Expect workplace productivity to plunge today as everyone who ends up on the Google homepage -- basically, everyone -- starts playing with a digital Rubik's Cube.
Alas, the virtual puzzle isn't easier than the real one, at least not during brief attempts to solve it that in no way interfered with work and were conducted entirely as research for this report.
Last month, USA Today spoke to Ernő Rubik, inventor of the Rubik's Cube, about its enduring legacy.
"The Cube is full of contradictions," Rubik said. "Humans like contradictions, because that makes life interesting and enjoyable. The Cube is very simple and very complex at the same time."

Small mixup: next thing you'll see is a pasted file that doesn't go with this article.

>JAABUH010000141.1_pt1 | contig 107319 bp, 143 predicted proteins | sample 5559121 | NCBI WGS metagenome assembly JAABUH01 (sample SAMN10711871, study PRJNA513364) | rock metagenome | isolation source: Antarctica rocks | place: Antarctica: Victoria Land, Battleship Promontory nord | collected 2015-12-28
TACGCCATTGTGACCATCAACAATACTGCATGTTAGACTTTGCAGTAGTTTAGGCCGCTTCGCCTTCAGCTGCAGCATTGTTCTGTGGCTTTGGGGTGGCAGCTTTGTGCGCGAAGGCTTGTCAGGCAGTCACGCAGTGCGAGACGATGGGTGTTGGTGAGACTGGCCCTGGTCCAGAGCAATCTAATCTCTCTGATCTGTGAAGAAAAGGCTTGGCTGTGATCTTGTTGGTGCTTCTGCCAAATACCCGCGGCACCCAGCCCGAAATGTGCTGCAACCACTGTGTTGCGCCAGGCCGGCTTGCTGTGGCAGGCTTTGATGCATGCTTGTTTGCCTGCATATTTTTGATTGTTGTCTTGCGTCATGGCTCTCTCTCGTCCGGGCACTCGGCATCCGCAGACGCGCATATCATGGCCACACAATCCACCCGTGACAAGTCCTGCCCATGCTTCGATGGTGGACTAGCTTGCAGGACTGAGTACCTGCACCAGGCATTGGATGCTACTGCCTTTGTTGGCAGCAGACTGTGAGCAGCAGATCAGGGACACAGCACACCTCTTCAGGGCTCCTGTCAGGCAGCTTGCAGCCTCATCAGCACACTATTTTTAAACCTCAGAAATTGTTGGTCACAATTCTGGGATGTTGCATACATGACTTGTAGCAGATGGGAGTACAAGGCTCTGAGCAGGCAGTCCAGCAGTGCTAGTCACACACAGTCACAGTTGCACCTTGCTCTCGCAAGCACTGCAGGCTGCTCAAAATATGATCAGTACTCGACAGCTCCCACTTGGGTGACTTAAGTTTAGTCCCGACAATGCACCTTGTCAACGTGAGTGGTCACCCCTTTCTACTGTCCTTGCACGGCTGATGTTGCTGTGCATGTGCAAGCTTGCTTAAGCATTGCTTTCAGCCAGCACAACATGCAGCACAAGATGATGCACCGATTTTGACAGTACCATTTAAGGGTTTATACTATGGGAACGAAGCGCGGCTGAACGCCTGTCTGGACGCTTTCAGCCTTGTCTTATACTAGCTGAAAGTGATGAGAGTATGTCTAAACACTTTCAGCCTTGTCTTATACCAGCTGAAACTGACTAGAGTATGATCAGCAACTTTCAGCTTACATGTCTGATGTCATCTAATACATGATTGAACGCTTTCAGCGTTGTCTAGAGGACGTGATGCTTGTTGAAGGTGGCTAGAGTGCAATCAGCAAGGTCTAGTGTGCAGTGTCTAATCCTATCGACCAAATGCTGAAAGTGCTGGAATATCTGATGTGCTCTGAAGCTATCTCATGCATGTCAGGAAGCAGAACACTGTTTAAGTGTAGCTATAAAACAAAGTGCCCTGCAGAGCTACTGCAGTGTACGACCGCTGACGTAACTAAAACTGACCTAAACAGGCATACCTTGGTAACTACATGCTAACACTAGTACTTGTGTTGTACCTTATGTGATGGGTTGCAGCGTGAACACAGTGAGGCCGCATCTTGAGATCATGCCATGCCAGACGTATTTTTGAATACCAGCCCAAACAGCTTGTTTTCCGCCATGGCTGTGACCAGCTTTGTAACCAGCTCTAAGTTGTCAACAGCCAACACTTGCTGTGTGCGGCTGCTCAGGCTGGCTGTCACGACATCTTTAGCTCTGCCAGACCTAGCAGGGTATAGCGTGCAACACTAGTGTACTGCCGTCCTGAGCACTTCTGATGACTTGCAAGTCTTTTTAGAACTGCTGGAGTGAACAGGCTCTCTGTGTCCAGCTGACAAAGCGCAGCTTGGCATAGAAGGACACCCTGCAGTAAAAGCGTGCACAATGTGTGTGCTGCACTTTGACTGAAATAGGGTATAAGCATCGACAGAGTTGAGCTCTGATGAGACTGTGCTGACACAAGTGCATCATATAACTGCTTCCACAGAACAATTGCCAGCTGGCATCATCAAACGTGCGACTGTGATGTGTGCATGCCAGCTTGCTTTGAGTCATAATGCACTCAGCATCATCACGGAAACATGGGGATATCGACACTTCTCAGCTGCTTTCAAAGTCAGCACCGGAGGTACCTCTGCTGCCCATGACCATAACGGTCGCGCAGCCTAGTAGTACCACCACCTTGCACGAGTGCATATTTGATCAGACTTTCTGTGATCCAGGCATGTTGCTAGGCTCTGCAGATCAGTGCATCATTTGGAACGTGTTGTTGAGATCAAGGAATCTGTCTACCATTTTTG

Rubik noted that when it first came out, it was much tougher to solve without access to Google or other websites.
"Nowadays it's different," he said. "You can learn it, you can find lots of things on the Internet. The combined power of the mind is much stronger than individual ones."
CORRECTION: An earlier version of this post misspelled Ernő Rubik's name.